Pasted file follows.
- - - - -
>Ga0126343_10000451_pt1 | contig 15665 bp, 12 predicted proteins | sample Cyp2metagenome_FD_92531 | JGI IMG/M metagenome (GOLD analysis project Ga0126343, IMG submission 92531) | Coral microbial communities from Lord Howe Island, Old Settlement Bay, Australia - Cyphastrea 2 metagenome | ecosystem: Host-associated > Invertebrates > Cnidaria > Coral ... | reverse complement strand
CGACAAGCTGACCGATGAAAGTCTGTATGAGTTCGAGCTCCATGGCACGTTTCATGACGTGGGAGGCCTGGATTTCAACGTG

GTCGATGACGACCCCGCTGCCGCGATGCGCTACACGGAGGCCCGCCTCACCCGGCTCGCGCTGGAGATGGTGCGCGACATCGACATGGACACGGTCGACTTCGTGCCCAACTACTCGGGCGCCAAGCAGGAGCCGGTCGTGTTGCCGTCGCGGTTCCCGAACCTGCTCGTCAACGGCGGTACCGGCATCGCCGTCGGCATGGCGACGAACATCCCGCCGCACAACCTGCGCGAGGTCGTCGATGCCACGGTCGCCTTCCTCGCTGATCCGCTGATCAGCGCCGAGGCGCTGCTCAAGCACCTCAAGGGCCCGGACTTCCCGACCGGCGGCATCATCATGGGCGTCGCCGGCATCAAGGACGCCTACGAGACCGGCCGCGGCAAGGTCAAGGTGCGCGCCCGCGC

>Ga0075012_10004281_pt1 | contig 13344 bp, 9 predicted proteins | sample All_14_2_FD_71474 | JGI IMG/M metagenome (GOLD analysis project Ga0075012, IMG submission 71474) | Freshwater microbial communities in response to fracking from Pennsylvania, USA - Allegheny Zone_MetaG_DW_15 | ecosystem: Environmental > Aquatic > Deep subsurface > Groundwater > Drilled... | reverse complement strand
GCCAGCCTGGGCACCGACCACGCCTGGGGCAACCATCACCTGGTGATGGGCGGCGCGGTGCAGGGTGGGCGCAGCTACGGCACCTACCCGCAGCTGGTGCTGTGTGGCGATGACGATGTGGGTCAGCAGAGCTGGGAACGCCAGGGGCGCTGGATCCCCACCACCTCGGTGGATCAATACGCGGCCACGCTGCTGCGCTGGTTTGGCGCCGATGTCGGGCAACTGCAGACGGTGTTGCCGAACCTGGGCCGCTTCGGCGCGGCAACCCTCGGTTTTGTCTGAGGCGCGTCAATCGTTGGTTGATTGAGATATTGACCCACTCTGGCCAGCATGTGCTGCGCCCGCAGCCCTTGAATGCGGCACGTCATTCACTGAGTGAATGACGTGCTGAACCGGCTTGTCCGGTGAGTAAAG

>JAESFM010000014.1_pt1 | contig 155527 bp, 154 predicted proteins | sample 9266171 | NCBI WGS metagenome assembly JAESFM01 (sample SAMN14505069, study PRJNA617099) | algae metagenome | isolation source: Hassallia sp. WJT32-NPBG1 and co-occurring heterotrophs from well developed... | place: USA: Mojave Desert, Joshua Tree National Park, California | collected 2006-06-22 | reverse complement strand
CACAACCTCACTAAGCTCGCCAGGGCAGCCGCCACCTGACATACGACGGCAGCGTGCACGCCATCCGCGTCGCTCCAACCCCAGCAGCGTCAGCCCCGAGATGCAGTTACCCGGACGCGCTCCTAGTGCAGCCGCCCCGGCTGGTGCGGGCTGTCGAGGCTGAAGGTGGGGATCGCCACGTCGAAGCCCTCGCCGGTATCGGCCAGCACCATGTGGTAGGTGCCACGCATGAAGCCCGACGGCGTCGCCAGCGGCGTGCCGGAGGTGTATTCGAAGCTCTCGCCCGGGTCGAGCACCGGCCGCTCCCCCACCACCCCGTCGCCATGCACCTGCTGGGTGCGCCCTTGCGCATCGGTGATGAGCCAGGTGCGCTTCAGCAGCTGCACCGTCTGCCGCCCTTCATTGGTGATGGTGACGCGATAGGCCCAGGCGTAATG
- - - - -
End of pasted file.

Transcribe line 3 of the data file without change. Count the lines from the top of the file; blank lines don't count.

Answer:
GTCGATGACGACCCCGCTGCCGCGATGCGCTACACGGAGGCCCGCCTCACCCGGCTCGCGCTGGAGATGGTGCGCGACATCGACATGGACACGGTCGACTTCGTGCCCAACTACTCGGGCGCCAAGCAGGAGCCGGTCGTGTTGCCGTCGCGGTTCCCGAACCTGCTCGTCAACGGCGGTACCGGCATCGCCGTCGGCATGGCGACGAACATCCCGCCGCACAACCTGCGCGAGGTCGTCGATGCCACGGTCGCCTTCCTCGCTGATCCGCTGATCAGCGCCGAGGCGCTGCTCAAGCACCTCAAGGGCCCGGACTTCCCGACCGGCGGCATCATCATGGGCGTCGCCGGCATCAAGGACGCCTACGAGACCGGCCGCGGCAAGGTCAAGGTGCGCGCCCGCGC